At this instant in came Dandy with a mallard hen still alive in his mouth.

"Good doggie," said Frank, giving him an affectionate pat on his wooly head, and at the same time taking the bird from his mouth, and pointing with it out in to the slough, he said:

"Go fetch!"

And as Dandy splashed away, Bowman cracked the head of the wounded hen over his gun barrel, tossed her on the growing pile behind us, and turned just in time to get ready for another bunch of mallards which came speeding toward us from the sunlit hills.

The King of the Marsh and His Untimely End

Frank and I had hardly gotten into good position again when they were onto us, a bunch of seven mallards, with a couple of greenwing teal trailing close behind. But this you have all seen many times, mallards and teal together, and there seems to be a closer propinquity between these two species, despite the disparity in their size and looks, than any other of the wild fowl family.

The bunch came right on down the slough from off over the main lake, and dipping down pretty low over the water-now almost blue black in the slanting rays of the sinking sun-they skimmed along the north shore until directly opposite us when, for some unaccountable reason, unless they just caught sight of our bobbing decoys for the first time, they turned and came squarely at us, the two little greenwings elevating themselves above the flock and trying to beat them in. And they did beat them in, too, but neither Bowman nor I paid much attention to them, for we were both bent on making a double on the mallards, something we each knew instinctively.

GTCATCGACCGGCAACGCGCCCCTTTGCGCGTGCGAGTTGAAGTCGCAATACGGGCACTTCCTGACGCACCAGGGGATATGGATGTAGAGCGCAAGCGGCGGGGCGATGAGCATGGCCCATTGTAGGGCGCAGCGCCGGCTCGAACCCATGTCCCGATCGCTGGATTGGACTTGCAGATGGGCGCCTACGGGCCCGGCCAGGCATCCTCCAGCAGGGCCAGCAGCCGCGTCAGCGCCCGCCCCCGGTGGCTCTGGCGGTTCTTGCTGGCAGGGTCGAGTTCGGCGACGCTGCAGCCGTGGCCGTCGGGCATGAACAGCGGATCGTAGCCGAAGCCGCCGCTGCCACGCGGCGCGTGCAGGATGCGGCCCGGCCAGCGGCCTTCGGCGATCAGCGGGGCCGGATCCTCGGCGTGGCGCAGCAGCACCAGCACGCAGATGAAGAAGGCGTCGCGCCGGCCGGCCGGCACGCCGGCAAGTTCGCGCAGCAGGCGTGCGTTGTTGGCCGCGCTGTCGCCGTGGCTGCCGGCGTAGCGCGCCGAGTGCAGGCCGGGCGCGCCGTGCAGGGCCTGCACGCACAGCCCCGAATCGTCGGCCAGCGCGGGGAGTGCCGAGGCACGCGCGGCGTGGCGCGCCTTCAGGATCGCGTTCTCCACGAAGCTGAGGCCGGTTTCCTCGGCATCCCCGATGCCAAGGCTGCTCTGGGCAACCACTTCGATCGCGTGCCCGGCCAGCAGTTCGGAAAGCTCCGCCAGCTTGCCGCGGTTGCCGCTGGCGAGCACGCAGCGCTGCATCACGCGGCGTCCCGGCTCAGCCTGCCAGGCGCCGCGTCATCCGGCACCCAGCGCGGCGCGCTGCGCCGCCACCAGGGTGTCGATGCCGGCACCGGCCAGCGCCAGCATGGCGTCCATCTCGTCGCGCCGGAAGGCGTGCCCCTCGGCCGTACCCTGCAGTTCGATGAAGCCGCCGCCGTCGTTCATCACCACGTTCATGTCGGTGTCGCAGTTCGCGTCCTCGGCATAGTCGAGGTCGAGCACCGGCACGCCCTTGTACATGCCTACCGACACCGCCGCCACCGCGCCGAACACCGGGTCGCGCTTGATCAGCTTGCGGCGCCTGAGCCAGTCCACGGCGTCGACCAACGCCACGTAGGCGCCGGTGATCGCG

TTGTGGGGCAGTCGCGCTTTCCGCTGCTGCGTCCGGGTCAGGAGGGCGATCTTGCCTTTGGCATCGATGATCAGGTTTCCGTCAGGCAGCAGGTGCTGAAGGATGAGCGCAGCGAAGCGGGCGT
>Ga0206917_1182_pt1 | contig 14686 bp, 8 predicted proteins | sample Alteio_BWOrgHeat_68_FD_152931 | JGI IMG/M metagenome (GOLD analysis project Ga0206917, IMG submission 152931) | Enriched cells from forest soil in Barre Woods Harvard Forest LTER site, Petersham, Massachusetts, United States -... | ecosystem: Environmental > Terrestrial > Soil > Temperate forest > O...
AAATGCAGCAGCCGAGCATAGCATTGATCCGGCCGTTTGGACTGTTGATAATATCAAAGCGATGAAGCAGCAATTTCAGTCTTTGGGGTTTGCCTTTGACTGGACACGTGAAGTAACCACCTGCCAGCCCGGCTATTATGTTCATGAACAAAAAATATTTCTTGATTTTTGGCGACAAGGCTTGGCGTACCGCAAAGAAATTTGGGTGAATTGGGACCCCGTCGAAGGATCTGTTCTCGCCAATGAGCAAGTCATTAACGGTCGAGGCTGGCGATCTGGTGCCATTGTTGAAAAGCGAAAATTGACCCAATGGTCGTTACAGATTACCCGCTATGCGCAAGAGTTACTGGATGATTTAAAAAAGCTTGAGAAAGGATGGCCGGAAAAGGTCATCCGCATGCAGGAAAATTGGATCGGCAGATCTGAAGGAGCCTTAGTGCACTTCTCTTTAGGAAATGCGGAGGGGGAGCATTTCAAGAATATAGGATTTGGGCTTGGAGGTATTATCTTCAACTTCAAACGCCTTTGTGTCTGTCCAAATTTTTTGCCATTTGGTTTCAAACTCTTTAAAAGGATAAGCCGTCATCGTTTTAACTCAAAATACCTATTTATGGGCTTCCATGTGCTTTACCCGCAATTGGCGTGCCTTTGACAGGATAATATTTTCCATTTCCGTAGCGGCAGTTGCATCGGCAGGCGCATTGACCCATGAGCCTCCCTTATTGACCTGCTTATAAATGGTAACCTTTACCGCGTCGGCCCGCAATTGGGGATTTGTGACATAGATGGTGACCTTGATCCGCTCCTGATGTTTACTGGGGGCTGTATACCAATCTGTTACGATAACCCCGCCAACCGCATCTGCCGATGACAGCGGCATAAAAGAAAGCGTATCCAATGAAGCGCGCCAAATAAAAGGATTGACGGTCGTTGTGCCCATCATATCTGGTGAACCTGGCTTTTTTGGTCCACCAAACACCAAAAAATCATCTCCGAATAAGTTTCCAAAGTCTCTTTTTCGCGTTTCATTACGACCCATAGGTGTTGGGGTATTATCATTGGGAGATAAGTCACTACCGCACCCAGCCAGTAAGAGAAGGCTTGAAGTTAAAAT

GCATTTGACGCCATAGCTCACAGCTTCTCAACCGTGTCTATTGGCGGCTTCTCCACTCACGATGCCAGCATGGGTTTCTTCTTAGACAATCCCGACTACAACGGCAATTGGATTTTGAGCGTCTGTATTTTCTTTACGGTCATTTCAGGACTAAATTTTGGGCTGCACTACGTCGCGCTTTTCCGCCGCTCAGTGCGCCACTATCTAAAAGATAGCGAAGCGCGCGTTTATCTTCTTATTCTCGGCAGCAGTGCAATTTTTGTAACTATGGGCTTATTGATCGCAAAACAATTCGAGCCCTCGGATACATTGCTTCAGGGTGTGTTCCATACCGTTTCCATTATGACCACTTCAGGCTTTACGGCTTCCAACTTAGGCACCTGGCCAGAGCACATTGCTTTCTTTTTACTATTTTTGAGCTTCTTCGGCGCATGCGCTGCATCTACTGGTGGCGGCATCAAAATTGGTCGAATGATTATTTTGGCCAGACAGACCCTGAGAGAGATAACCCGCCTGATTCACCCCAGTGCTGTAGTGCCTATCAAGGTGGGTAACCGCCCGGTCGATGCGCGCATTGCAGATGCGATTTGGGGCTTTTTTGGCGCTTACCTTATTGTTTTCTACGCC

A Double on Mallards.

"You take the left hand birds, Sandy, and I'll take the right," whispered Frank, and the next instant, his gun cracked and a mallard fell; mine followed suit, but I failed, much to my chagrin, to stop my bird. Bang! again Frank's gun cracked, and he had his double, all right, and again I missed. Now what do you know about that, and the birds right on top of me, too?

Bowman laughed and while I did not feel a bit that way, I joined him, and was rising to my feet when he exclaimed:

"Down, if those two fool teal ain't coming back, I'm a liar!"

Right back into us from out on the prairie, where the impetuosity of their flight had carried them, with the remaining five mallards, when we had shot into them.

And One on Teal.

"You take 'em," continued Bowman, evidently charitable bent on giving me this early opportunity to redeem myself. But again I failed, not so ingloriously as I had on the big birds, but with such lightning velocity did those two little emerald-pinioned spirits come on into and over me, that I shot way behind with my first barrel, but got my bird with the second, and Frank got the other one, after it had nearly reached the opposite side of the slough, a very long shot.

"You weren't quick enough, Sandy," observed the big ranchman, "and it was the same with the mallards. You should have shot when they were out about there," and he pointed with his still smoking gun out into space, say about over the fartherest decoys. "Those birds were all comin' like bats out of Hades, and anyone was liable to miss!"